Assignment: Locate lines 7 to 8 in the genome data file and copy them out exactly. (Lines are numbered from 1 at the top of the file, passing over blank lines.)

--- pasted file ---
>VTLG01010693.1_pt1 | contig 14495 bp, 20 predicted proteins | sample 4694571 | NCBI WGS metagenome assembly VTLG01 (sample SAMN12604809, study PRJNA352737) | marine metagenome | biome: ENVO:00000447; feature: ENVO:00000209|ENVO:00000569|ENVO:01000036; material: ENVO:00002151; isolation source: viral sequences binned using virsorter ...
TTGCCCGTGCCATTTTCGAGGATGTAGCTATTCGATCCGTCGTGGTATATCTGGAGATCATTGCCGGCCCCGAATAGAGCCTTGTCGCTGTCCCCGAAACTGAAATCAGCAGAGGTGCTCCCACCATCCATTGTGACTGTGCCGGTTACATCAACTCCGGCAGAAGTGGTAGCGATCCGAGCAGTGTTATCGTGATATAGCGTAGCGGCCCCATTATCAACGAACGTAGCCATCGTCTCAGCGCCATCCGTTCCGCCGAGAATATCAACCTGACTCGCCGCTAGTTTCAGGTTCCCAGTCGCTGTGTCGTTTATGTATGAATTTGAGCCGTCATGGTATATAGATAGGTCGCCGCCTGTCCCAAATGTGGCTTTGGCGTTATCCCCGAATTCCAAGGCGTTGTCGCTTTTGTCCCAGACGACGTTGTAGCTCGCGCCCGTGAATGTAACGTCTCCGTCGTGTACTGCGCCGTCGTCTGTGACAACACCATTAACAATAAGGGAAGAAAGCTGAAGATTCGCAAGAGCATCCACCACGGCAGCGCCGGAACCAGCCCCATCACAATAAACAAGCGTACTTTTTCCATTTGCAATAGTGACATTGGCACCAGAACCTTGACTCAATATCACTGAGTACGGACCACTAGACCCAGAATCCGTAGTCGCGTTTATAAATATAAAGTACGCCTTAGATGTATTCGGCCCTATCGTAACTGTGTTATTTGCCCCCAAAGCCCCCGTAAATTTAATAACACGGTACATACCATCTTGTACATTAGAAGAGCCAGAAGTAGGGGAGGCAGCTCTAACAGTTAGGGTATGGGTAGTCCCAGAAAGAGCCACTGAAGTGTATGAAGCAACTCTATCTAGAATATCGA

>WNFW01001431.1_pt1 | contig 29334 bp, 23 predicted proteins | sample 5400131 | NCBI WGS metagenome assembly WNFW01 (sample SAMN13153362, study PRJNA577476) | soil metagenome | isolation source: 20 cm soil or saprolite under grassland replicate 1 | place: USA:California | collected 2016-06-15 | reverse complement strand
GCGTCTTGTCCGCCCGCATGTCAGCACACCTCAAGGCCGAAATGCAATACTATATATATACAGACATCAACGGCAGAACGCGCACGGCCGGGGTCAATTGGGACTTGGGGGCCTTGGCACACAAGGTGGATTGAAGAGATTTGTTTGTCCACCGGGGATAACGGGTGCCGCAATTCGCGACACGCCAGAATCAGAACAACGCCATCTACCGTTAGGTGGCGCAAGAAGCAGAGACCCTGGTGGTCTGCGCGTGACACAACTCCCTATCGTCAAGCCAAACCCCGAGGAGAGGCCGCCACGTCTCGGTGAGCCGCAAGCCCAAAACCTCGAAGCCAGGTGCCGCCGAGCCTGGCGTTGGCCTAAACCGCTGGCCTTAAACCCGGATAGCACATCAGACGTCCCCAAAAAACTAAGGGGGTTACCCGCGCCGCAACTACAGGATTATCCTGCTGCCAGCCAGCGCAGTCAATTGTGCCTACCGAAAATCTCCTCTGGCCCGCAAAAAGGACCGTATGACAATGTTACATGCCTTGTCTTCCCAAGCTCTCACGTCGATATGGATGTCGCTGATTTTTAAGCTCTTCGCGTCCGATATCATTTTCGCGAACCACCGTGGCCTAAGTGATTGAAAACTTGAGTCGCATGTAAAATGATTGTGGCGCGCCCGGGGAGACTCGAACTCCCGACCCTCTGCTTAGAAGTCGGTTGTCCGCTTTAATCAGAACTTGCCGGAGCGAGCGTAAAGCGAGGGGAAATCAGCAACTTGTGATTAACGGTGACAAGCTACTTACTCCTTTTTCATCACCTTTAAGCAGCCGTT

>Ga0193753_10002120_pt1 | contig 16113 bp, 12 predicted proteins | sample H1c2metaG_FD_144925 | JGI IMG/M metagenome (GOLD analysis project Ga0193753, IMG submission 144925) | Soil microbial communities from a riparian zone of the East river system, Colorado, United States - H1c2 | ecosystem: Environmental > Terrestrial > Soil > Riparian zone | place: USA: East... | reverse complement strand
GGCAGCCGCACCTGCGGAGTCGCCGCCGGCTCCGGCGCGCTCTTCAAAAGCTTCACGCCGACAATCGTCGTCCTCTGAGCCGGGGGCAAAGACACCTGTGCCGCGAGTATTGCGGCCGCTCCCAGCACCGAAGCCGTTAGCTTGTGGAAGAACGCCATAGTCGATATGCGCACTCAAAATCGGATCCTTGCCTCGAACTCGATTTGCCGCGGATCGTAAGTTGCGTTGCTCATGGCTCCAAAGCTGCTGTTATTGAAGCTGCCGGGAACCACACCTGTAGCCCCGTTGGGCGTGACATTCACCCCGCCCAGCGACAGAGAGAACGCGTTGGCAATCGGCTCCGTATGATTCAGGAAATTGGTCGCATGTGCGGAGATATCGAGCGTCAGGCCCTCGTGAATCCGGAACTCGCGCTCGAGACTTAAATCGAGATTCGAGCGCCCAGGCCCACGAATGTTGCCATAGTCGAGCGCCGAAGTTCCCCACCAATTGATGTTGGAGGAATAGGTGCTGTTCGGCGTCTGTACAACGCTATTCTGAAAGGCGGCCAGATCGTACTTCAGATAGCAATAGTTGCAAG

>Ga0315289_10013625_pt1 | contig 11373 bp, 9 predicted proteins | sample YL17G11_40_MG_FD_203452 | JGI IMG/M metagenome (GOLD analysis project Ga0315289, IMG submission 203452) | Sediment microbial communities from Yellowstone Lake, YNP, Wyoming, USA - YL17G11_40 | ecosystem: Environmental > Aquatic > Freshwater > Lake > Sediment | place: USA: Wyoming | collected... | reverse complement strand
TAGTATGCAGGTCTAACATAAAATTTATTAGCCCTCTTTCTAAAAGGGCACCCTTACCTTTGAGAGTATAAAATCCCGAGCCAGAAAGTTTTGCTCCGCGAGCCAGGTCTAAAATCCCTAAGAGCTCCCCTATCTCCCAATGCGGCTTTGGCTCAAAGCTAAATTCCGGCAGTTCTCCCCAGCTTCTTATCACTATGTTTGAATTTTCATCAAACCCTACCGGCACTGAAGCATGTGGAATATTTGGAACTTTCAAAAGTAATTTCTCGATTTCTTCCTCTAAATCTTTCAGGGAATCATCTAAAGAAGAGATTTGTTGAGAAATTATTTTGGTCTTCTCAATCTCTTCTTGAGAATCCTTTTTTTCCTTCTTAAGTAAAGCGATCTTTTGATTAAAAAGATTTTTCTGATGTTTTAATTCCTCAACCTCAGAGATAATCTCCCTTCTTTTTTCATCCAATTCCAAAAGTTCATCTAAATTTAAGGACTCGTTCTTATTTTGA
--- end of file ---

>Ga0315289_10013625_pt1 | contig 11373 bp, 9 predicted proteins | sample YL17G11_40_MG_FD_203452 | JGI IMG/M metagenome (GOLD analysis project Ga0315289, IMG submission 203452) | Sediment microbial communities from Yellowstone Lake, YNP, Wyoming, USA - YL17G11_40 | ecosystem: Environmental > Aquatic > Freshwater > Lake > Sediment | place: USA: Wyoming | collected... | reverse complement strand
TAGTATGCAGGTCTAACATAAAATTTATTAGCCCTCTTTCTAAAAGGGCACCCTTACCTTTGAGAGTATAAAATCCCGAGCCAGAAAGTTTTGCTCCGCGAGCCAGGTCTAAAATCCCTAAGAGCTCCCCTATCTCCCAATGCGGCTTTGGCTCAAAGCTAAATTCCGGCAGTTCTCCCCAGCTTCTTATCACTATGTTTGAATTTTCATCAAACCCTACCGGCACTGAAGCATGTGGAATATTTGGAACTTTCAAAAGTAATTTCTCGATTTCTTCCTCTAAATCTTTCAGGGAATCATCTAAAGAAGAGATTTGTTGAGAAATTATTTTGGTCTTCTCAATCTCTTCTTGAGAATCCTTTTTTTCCTTCTTAAGTAAAGCGATCTTTTGATTAAAAAGATTTTTCTGATGTTTTAATTCCTCAACCTCAGAGATAATCTCCCTTCTTTTTTCATCCAATTCCAAAAGTTCATCTAAATTTAAGGACTCGTTCTTATTTTGA